Based on the work of Hattie and Timperly (2007) the following was extrapolated; not all feedback is created equal. “In this review, feedback is conceptualized as information provided by an agent (e.g., teacher, peer, book, parent, self, experience) regarding aspects of one’s performance or understanding. A teacher or parent can provide corrective information, a peer can provide an alternative strategy, a book can provide information to clarify ideas, a parent can provide encouragement, and a learner can look up the answerto evaluate the correctness of a response. Feedback thus is a “consequence” of performance” (Hattie & Timperly, 2007).


Anyone in a position of authority should understand the three general categories of feedback, Positive, Negative, and Neutral. Then based on the issue, situation, or conditions under which the feedback is to be delivered, a second consideration should be considered in regard to the intent of the feedback. For example, the intent of Positive feedback may be summarized as:

          Constructive (building up, or on a given situation for the purpose of improvement)

          Corrective (realignment of a process for the purpose of refinement)
          Praise (acknowledgement of a favorable result for the purpose of encouragement)

Whereas Negative Feedback, whether intended or not may be construed as:

          Destructive (purposely damaging ego)

          Corrosive (adding to an already damaged personal persona)

          Shame(creating guilt based on inadequate performance)

As might be imagined, negative feedback, while well intended, typically provides the least favored results for behavioral or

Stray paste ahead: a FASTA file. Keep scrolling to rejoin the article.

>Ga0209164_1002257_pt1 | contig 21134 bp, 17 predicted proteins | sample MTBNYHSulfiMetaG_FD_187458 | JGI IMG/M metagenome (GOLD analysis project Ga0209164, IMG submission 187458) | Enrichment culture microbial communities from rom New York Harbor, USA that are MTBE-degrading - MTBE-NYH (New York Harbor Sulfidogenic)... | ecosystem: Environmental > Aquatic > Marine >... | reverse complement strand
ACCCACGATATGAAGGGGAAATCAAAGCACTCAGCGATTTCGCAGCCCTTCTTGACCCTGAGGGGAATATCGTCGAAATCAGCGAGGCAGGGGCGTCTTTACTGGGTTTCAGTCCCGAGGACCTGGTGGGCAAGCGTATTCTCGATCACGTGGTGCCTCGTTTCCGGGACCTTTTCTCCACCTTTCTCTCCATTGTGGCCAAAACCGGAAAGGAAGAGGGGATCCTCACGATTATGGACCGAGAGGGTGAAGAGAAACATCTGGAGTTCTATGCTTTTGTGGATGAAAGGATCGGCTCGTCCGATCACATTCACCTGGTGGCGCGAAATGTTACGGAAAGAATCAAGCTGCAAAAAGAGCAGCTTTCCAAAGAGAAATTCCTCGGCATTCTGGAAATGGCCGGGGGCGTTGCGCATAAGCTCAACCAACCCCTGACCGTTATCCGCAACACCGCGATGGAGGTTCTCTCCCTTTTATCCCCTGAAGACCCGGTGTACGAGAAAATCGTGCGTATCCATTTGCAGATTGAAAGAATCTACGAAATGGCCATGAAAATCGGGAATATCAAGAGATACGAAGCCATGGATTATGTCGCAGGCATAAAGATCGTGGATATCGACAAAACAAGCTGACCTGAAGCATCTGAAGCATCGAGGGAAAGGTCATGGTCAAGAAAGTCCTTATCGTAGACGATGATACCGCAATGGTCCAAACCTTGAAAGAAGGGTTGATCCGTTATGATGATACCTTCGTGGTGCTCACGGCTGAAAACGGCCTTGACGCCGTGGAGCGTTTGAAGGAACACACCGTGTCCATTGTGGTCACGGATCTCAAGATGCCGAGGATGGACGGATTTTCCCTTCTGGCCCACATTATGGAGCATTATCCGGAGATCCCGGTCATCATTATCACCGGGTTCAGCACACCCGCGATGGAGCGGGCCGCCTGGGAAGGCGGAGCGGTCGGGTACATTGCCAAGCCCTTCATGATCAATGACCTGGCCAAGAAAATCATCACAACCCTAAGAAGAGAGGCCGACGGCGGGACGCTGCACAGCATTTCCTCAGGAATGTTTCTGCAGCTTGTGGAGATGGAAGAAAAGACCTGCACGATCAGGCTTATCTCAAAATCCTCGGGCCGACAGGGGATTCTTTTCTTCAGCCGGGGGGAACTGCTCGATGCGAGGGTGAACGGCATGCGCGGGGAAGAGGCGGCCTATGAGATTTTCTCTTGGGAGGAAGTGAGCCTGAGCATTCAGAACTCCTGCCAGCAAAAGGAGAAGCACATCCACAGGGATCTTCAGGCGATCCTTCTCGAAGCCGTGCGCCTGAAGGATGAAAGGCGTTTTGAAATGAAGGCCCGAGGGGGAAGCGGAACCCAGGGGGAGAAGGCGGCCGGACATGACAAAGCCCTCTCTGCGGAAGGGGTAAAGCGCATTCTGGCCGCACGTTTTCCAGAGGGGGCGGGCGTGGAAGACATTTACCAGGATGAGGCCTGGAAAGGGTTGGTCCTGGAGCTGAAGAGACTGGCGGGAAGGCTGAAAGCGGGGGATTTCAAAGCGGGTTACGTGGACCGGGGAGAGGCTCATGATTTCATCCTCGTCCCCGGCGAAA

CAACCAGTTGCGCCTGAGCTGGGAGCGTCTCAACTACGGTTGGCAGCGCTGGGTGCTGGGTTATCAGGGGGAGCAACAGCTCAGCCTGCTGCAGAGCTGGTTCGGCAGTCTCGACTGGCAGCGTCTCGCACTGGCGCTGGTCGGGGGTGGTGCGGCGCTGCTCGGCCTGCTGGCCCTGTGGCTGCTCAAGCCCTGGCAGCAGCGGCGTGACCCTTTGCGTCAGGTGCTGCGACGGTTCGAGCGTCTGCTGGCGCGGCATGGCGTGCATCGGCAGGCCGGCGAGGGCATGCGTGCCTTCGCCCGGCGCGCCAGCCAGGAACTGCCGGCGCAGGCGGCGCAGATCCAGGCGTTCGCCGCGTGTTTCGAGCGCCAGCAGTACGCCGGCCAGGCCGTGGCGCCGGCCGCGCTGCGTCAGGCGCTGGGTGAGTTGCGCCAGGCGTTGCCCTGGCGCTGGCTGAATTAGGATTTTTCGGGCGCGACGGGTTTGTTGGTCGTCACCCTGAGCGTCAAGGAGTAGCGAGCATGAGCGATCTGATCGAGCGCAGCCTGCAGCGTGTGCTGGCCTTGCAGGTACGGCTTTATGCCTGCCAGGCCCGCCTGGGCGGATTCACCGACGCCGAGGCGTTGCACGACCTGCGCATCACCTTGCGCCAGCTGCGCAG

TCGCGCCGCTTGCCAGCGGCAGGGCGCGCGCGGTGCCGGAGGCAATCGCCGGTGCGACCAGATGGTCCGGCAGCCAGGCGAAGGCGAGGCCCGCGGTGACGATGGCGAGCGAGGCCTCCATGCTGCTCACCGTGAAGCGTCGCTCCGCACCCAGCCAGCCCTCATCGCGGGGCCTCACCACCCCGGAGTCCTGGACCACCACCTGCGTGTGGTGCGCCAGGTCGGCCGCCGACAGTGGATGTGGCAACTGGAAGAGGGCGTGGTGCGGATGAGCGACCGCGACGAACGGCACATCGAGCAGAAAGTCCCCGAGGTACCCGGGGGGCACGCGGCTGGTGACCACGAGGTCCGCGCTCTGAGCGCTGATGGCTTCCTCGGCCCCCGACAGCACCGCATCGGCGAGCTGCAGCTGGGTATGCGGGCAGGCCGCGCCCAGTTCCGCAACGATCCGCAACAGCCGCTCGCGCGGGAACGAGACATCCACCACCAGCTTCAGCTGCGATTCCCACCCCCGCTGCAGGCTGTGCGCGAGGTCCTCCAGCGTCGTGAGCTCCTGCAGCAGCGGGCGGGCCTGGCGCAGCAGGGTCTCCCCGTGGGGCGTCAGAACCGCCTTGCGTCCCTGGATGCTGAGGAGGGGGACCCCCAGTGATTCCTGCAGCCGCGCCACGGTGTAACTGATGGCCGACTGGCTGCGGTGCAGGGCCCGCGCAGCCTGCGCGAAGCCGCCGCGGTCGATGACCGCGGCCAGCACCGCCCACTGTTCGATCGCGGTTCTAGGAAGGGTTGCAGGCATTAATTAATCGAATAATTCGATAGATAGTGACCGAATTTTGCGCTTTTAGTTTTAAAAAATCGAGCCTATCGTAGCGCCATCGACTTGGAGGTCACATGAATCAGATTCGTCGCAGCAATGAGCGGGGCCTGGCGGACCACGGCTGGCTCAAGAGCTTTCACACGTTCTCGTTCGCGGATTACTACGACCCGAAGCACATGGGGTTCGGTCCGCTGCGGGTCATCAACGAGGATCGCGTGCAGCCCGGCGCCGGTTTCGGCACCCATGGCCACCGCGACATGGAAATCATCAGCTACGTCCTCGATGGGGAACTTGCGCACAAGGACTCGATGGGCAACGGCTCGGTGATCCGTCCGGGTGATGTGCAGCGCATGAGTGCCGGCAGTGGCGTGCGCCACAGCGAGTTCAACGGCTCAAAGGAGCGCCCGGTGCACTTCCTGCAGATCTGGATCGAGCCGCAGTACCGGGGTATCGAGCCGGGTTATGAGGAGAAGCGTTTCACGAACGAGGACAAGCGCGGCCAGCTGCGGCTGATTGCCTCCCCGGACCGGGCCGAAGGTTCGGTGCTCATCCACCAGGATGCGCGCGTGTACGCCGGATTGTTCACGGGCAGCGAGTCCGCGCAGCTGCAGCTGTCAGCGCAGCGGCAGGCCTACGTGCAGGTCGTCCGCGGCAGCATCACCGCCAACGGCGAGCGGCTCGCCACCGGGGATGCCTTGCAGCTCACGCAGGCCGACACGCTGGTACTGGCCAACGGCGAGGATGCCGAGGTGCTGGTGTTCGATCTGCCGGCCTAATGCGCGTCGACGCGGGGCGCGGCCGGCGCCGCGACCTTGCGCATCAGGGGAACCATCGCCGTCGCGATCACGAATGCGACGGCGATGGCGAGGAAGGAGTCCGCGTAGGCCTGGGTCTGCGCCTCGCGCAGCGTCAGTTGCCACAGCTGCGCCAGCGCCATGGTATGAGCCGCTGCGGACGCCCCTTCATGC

attitudinal change.
Lastly, Neutral Feedback, while not always as negatively impactful as negative feedback, can cause an individual to create an internal dialogue which may be based on an incorrect perception. “In the absence of fact, perception becomes the reality” is an appropriate aphorism. Neutral feedback may be construed as:
          Antipathy (deep seated feeling of dislike)
          Dismissal (the treatment as though unworthy of serious consideration)
          Uncaring  (lacking sympathy, concern, or interest in the welfare of another)
It is also worth noting that in addition to understanding each category of feedback, that the timing as to when the feedback is provided will impact whether the recipient is most likely to accept, reject, or ignore by the feedback, as well as to what degree the feedback will be accepted.
So What?

The purpose of this introduction to feedback was to reaffirm the significance of the phrase, “everything communicates” and to cause supervisors, managers, and leaders to pause and consider the ramifications before providing their next feedback. Too often the intent is overshadowed by the impact, and we are left wondering why subordinates or direct reports reacted differently than expected.

Having a general understanding as to the impact of feedback could make a significant difference in the outcome of that next conversation. Feel free to add your perspective to this narrative.


Hattie, J., & Timperley, H. (2007). The power of feedback. Review of educational research, 77(1), 81-112.)